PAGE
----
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Operations Management: Matching Capacity With Demand
Operations management is the process of managing the business processes efficiently and effectively. It involves the designing, monitoring, and modification of different operations related to business while producing goods or services. The aim behind all operations management strategies is to make it sure that all business processes and operations are efficient enough in terms of resource utilization and use minimum possible resources, at the same time all business processes and operations are effective in terms of fulfilling needs and wants of customers (Wilson, 1995).
All companies and organizations require effective and efficient operations management strategies irrespective of the nature of the business. Each and every organization which is involved in the production of products or providing different services, requires do manage the operations and business activities. The main concern of operations management is with the process of converting inputs into outputs. The raw material, labor, energy, etc. are all inputs which are converted into outputs in the form of products or services (Slack, Chambers, & Johnston, 2004).
Operations management is very important and crucial for any organization or business. It has strategic importance in the overall business decisions. The influence and impact of strategies related to operations management are two folds. Firstly, it influence the cost associated with the production of products or services. Secondly, it also influence the way products and services are produced or delivered and this in turn effect the revenues, if the customers will be satisfied with the quality or products and services there will be more sales revenues. Hence, by influencing both cost and revenues the operations management strategies have major and crucial impact on the associated profits (Wilson, 1995).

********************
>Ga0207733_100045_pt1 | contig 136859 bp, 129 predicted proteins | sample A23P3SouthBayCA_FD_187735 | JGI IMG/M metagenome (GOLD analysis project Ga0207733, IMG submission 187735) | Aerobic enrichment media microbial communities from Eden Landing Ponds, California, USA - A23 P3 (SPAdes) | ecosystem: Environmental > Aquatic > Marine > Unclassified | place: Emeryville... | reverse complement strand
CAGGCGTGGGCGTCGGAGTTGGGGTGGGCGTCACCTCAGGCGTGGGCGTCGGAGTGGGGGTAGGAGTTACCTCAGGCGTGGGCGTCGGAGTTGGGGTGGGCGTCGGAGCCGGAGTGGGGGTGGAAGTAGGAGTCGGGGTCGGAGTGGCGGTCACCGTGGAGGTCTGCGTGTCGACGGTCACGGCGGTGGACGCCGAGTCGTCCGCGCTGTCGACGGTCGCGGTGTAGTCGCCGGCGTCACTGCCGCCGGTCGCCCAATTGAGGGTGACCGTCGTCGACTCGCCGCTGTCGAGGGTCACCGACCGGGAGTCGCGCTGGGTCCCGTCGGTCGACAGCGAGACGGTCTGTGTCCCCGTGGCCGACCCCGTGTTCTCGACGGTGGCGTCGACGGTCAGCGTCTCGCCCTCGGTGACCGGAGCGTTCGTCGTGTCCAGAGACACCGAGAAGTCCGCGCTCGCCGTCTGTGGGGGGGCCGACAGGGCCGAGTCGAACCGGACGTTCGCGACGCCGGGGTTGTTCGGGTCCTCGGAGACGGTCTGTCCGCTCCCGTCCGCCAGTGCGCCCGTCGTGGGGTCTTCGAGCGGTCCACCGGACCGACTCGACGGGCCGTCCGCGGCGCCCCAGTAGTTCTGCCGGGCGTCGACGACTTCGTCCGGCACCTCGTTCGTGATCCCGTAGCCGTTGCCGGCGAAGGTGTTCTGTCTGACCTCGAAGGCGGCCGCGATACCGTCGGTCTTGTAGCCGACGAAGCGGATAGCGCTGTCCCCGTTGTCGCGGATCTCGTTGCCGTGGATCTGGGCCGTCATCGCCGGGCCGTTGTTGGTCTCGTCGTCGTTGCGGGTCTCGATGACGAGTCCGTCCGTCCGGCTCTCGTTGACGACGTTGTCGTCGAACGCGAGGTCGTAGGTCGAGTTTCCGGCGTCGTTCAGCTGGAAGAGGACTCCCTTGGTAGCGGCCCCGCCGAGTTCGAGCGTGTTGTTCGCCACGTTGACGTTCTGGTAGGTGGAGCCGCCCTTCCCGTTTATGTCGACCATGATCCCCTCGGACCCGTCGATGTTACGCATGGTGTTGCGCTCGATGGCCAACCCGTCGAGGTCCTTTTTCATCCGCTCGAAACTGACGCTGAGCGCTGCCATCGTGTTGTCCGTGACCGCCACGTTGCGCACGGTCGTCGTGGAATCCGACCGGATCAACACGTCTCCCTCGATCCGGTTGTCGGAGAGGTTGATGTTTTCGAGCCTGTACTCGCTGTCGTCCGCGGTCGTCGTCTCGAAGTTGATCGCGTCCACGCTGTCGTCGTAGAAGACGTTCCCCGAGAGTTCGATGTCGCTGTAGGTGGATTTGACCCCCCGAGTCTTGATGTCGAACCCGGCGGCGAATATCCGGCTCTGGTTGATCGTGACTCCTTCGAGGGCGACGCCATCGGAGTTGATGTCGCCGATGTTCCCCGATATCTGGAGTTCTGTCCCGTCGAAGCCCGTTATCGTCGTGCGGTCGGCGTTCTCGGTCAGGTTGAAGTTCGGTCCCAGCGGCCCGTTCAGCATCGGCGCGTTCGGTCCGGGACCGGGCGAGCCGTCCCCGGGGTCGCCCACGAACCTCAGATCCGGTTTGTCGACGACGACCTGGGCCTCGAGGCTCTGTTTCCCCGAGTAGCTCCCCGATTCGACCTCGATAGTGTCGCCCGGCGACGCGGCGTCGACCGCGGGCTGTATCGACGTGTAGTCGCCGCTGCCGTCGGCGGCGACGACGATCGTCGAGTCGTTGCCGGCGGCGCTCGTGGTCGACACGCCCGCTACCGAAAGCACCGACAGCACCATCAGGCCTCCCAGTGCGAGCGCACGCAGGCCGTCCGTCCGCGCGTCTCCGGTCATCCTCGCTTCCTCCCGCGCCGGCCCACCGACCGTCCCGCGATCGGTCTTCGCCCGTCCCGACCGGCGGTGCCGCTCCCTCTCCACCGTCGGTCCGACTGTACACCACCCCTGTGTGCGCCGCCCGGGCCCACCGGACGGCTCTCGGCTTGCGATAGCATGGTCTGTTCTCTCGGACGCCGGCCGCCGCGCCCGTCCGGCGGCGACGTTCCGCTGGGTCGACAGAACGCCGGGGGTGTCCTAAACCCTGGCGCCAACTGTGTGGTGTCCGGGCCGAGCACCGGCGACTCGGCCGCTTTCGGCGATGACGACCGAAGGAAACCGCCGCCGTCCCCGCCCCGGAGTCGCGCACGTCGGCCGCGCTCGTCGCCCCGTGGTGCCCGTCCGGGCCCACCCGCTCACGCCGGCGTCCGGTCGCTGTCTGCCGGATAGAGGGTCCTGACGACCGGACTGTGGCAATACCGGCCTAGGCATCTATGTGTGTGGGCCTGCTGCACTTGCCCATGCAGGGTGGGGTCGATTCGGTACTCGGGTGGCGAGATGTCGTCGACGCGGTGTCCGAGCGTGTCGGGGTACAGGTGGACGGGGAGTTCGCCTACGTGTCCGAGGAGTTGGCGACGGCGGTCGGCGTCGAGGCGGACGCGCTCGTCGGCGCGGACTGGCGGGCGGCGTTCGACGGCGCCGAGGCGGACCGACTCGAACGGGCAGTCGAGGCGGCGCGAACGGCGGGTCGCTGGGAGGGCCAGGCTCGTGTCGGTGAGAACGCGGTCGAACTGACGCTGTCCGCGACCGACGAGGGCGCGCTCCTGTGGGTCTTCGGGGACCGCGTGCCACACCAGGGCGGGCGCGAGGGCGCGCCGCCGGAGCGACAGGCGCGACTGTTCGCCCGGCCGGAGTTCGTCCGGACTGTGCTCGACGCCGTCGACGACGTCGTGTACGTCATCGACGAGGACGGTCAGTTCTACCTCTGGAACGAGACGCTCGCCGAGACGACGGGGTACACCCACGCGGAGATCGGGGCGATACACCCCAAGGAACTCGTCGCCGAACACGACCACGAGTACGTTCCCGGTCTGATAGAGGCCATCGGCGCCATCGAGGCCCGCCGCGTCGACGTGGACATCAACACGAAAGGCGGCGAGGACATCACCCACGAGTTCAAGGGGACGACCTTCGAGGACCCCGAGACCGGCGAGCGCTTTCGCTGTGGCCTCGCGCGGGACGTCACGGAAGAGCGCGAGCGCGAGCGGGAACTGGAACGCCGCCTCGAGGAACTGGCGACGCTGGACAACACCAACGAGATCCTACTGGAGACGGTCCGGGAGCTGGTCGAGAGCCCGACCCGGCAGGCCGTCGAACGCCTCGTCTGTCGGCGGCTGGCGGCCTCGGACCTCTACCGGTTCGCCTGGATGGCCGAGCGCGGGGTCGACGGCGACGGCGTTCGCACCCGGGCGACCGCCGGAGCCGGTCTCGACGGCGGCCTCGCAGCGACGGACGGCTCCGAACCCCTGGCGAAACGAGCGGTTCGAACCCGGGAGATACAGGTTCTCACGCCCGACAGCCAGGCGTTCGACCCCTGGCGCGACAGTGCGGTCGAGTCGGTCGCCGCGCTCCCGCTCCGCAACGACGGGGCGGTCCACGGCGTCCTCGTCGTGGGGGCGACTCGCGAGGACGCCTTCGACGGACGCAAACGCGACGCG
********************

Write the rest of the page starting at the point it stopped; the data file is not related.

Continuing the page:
The major concern of operations management is with the effective and efficient business processes. So in order to come up with effective operations management strategies it is important to understand the business processes. In broad terms business process is the collection of all related tasks and activities associated with the production of products or services. All business processes have a particular goal or aim; there are certain inputs which are converted into outputs through the business process and for this process of converting inputs and outputs different resources and relevant information are used. There are different associated activities in a business process which have to be performed in an order, and a value is created for the customers by performing all these activities effectively and efficiently (Hall, & Johnson, 2009). The business process or production process involves two sets of resources that are: transforming resources and transformed resources (Slack, Chambers, & Johnston, 2004).
Transforming resources are the one which are involved in the process of transforming inputs into outputs. The transforming resources are further divided into two types that are: facilities and staff. The facilities involve the machinery, buildings, and other associated items, while staff is all the human resource used in the process of transformation and performs all transforming processes and activities (Slack, Chambers, & Johnston, 2004).
The other set of resources involved in the business or production processes are the transformed resources. The transformed resources are the raw materials and other components which are converted or transformed into the final product (Slack, Chambers, & Johnston, 2004).
4 V'S OF OEPRATIONS:
Different types of operations are differentiated from one another on the basis of four dimensions known as four V's of operations which are:
1. Volume: the quantity of products and services produced or delivered through business operations.
2. Variety: the different types of products and services produced or delivered through business operations.
3. Variation: the change in the demand with changing time and context.
4. Visibility: how much the internal processes and working is transparent to the external customers.